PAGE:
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Amanda Williams

In the warmth of Saturday's springtime sun, artist Amanda Williams and her daughters looked over several brownfield lots in the Washington Park neighborhood that had been laid waste for years by the racist federal practice known as redlining but now were carpeted with tulips in bloom, painting the cityscape a soft and buoyant red.

Last October, as part of her “Redefining Redlining” project, and with the help of dozens of volunteers in collaboration with Emerald South Development and its Terra Firma initiative, Williams planted more than 100,000 red tulip bulbs in the brownfields.

She had divided the lots into 21 garden plots laid out in the footprints of 21 residential buildings that had once stood at the sites using the Sanborn Fire Insurance maps. These maps reveal the footprints of existing and demolished buildings in many cities in the United States.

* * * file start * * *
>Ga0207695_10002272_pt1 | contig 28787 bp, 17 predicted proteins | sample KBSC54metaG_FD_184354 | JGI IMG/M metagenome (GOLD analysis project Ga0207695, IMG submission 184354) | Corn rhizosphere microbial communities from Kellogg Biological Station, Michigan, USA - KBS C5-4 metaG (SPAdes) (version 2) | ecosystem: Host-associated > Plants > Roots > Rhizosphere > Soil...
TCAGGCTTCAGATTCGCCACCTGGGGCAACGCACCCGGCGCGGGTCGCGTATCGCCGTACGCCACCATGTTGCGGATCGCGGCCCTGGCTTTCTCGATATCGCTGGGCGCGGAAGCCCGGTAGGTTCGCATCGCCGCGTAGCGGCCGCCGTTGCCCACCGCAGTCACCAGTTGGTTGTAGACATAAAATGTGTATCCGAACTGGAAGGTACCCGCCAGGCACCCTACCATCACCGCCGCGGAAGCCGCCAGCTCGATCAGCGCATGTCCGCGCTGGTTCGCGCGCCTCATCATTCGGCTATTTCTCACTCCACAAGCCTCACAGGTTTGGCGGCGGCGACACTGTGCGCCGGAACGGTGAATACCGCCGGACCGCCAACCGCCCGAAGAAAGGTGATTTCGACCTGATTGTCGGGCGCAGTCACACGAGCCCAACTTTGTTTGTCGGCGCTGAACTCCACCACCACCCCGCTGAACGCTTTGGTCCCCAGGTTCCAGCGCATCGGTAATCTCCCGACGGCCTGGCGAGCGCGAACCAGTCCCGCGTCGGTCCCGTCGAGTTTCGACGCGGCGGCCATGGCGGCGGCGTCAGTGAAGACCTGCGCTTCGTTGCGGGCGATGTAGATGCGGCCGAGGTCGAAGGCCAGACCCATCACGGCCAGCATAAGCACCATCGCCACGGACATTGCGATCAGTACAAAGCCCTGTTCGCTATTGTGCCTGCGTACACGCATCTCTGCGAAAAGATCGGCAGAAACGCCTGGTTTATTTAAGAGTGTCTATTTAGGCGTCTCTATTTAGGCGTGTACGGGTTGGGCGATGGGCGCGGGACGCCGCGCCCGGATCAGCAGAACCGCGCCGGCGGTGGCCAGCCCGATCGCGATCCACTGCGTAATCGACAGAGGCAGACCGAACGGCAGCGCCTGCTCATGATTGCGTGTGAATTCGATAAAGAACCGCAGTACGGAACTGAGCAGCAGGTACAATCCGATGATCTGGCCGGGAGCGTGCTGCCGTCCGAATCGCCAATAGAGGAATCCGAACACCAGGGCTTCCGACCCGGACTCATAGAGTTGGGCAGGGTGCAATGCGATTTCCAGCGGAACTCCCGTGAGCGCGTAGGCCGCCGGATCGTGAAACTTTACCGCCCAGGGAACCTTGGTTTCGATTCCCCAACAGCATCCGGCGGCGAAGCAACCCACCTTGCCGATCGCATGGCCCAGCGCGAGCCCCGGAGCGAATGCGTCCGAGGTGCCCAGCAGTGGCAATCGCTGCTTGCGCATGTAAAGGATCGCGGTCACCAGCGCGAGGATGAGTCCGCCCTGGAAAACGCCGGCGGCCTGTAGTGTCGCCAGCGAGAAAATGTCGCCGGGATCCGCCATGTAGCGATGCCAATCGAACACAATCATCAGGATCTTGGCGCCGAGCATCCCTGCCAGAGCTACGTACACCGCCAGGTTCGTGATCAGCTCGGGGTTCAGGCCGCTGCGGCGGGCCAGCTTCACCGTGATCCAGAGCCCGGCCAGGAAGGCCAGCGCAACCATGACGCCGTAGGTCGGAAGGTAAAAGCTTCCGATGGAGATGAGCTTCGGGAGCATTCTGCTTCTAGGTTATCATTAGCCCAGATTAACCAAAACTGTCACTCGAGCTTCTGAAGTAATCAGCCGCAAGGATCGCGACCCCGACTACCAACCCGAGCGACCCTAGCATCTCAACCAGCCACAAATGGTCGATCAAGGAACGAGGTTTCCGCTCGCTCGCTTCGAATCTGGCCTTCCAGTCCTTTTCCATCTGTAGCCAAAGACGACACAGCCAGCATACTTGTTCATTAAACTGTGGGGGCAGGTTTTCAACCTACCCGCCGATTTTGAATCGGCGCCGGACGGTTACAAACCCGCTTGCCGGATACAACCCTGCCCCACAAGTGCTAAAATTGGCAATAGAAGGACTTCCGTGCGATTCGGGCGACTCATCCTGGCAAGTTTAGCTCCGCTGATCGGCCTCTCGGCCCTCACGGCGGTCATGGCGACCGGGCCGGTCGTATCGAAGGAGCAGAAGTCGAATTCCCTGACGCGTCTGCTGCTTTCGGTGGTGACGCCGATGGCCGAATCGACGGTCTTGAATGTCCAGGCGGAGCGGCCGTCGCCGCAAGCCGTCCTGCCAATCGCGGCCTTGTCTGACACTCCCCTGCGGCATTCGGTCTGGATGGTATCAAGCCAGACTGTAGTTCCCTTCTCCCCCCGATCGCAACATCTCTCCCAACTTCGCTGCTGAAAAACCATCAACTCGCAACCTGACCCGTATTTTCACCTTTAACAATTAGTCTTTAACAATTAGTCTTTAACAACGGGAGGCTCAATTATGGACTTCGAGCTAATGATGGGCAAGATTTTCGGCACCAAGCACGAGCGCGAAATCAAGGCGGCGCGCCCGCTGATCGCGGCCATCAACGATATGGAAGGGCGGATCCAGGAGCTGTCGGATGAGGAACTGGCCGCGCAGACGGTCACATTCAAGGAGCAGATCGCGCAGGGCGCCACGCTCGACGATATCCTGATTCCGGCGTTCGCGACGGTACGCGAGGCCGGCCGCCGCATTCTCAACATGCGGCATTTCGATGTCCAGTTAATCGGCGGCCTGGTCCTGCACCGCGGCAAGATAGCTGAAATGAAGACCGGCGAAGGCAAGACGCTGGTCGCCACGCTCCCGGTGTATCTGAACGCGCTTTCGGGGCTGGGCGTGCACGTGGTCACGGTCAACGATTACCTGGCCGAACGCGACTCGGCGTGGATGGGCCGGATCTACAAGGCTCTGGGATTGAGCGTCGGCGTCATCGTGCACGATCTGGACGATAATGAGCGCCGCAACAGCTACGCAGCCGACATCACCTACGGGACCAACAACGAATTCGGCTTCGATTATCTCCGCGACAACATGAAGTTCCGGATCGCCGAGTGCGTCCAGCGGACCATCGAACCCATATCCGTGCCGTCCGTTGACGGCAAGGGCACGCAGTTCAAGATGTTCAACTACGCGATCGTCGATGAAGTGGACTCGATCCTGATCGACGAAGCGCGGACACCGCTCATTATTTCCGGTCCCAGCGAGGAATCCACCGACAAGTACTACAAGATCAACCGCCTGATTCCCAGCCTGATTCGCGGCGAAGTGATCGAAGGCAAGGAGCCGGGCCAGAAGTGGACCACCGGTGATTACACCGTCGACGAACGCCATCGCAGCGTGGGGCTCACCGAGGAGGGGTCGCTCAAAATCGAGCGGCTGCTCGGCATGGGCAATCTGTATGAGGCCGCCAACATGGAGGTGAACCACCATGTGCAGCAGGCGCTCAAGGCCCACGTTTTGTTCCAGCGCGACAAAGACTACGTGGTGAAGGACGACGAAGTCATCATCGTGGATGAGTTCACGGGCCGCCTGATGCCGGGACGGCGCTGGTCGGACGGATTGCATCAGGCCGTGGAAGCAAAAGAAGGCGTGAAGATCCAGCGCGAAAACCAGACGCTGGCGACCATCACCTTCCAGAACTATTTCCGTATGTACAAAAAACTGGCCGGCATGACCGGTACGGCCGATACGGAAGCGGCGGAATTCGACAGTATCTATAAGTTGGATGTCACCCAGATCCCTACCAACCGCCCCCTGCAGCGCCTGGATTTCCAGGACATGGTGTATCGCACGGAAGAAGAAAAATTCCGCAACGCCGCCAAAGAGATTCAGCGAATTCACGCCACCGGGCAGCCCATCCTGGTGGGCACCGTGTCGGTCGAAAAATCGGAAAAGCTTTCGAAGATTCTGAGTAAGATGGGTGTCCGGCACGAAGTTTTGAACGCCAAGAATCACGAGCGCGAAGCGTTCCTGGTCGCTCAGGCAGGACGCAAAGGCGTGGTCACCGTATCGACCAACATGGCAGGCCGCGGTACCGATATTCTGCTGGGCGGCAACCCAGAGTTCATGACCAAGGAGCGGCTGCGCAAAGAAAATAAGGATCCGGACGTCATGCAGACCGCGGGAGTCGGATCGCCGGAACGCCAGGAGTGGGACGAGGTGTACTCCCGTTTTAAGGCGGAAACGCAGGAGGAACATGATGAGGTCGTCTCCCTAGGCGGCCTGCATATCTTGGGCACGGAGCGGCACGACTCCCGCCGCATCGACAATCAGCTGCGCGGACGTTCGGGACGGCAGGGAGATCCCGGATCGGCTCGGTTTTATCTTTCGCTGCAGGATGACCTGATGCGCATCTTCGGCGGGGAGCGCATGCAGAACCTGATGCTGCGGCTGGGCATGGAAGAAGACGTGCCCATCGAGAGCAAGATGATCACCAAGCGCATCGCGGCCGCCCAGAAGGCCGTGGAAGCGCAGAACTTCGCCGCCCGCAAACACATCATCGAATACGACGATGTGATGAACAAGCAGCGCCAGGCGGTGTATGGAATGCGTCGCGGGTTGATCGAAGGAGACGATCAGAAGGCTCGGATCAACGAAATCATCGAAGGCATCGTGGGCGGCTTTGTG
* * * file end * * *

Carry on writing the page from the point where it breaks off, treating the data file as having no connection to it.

In Washington Park, the dwellings had gone into disrepair decades ago and been torn down as a result of redlining, the practice of credit denial to residents of predominantly non-white neighborhoods.

At the time of the bulb planting, Williams said that she had developed the project “In part so that people can both visualize the magnitude of the impact of redlining and see that its impact is manageable."

As she wandered Saturday, April 15 among the tulip beds with her daughters, picking up bits of blown-in plastic bags and cups, Williams paused and pointed toward a clump of tulips. A young boy had dumped a basketful of bulbs at the spot she remembered. 

Gesturing toward another area where a solitary yellow petalled tulip bloomed, Williams said that they had planted two red tulip varieties, "Pretty Woman and Istanbul." The few singular blooms were probably accidental in the mix of the bulbs.

Washington Park resident Dewayne Jones has been watching the tulips grow during his regular walks through the neighborhood with his dog Annabel. On Saturday, he paused to take a photo of Annabel and the tulips. 

"I am overwhelmed by the short transformation," said Jones, who is a gardener. "How flowers can change the neighborhood so quickly. It can be a dirty lot, a filthy lot, and can be turned into something beautiful, so easily." 

“Redefining Redlining” is celebrating the tulip bloom at the site on Saturday, April 29, from 11:00 a.m. to 3:00 p.m.

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